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“I designed the entire thing over a few years,” she says of the three-quarter sleeve that now adorns her right arm. (A tattoo sleeve, like the sleeve of a shirt, covers the arm.) “I drew it over and over until I had perfected it.” Townsend wanted the tattoo to be a collection of many things that were meaningful to her. “Every component was picked for a reason,” she says, including Big Ben, musical notes and one of her favorite quotes.
Turning her design into body art took a major commitment of both time and money. “It took four sessions — 13 hours total — over a few years to completely finish it,” she says. That’s because her arm needed time to heal between sessions. All those hours in the tattoo shop also didn’t come cheap. She saved up for years to pay for her sleeve.
Townsend is one of many young adults sporting inked body art. Researchers estimate that about four in every 10 young adults aged 18 to 29 have at least one tattoo. More than half of them have two or more. As tattoos have become more common, scientists have begun to study their health impacts.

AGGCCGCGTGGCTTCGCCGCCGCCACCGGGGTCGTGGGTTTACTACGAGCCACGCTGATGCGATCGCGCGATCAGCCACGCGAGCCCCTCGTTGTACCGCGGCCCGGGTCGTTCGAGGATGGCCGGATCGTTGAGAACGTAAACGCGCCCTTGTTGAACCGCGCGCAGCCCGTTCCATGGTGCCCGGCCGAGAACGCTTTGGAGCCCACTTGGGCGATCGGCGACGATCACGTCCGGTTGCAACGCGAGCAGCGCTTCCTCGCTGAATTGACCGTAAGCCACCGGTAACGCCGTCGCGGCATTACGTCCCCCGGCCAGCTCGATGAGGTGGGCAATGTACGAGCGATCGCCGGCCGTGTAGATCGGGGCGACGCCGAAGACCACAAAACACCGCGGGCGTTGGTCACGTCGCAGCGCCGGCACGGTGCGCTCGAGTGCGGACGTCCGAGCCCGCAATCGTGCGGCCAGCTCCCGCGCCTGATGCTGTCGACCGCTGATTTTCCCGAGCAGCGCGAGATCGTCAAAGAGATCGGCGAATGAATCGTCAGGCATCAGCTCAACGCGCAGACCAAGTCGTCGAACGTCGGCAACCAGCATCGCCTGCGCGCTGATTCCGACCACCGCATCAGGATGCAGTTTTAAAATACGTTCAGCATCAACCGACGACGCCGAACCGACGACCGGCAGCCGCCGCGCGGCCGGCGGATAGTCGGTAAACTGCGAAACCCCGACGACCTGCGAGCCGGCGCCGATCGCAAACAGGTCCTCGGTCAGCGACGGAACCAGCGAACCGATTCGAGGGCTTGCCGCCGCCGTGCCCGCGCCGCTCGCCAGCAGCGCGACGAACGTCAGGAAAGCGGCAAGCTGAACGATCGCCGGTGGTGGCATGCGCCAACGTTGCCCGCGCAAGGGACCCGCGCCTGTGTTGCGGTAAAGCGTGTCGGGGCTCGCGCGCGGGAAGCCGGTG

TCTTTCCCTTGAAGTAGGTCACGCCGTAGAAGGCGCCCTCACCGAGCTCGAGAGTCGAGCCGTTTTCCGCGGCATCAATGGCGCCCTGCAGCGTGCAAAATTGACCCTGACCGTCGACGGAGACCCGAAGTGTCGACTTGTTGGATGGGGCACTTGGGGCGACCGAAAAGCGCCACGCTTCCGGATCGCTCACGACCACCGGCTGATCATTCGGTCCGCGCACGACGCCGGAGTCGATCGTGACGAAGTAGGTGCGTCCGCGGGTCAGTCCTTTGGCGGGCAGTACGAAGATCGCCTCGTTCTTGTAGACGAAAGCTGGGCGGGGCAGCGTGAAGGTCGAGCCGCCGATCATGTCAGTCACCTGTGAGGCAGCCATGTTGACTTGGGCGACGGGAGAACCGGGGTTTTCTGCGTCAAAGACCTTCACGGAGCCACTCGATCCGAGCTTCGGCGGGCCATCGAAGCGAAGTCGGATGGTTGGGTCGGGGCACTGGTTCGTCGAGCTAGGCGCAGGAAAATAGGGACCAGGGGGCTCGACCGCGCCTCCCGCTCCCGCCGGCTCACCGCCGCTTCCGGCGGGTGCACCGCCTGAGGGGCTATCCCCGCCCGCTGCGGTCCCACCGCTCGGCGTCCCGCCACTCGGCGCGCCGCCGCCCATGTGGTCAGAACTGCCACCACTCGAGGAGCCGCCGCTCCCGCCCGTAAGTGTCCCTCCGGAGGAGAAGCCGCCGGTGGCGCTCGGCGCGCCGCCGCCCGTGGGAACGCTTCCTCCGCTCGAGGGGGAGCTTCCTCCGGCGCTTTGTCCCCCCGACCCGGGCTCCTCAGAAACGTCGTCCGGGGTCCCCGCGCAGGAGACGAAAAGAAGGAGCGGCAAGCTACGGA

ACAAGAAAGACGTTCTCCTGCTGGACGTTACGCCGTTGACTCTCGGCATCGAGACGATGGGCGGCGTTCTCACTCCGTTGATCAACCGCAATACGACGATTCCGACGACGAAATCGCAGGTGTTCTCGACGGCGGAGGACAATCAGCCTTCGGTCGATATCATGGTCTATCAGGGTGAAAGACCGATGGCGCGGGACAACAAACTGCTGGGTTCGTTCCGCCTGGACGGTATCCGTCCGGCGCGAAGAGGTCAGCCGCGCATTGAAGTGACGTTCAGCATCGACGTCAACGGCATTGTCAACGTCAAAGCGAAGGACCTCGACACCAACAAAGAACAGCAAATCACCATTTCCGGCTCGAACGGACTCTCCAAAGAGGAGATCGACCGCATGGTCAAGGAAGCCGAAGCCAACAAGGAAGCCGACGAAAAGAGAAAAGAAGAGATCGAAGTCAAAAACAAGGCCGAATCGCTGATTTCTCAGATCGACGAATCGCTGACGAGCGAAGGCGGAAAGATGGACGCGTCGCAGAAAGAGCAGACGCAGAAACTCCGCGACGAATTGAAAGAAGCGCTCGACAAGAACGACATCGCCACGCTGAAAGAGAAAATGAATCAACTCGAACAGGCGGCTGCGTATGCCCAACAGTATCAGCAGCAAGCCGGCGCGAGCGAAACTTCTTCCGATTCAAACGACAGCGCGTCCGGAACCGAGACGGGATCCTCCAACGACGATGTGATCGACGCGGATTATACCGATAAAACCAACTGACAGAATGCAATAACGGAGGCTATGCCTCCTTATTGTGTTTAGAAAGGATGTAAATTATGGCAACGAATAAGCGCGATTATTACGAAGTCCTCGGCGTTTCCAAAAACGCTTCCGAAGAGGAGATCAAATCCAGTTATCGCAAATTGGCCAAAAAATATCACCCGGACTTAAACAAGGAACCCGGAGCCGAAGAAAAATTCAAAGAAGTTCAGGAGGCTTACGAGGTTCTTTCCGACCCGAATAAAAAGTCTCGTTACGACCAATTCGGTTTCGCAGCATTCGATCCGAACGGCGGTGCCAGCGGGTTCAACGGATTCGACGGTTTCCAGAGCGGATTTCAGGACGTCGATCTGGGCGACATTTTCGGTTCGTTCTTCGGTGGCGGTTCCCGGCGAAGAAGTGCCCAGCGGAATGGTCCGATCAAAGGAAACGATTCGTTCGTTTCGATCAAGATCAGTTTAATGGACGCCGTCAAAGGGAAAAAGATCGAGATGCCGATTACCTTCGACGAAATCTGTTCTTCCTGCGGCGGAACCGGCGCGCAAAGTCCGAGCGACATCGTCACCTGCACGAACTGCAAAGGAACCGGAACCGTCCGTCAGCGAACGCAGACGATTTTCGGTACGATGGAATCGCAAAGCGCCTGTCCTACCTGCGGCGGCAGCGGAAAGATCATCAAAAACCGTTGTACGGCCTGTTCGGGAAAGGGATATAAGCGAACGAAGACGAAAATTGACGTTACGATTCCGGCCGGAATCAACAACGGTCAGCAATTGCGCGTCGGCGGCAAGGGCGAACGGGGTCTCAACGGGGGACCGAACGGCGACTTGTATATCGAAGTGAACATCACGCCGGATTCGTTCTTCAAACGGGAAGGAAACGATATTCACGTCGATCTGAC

This body art might appear cool, but it can pose risks. Some people react badly to the inks — substances that aren’t meant to go on or in the body. Other people may have trouble getting certain medical tests after a tattoo. And not everyone is as thoughtful as Annabelle Townsend when selecting their design. Many people get inked on a whim — and later want that permanent art removed. It can be done, but it’s a long and painful process.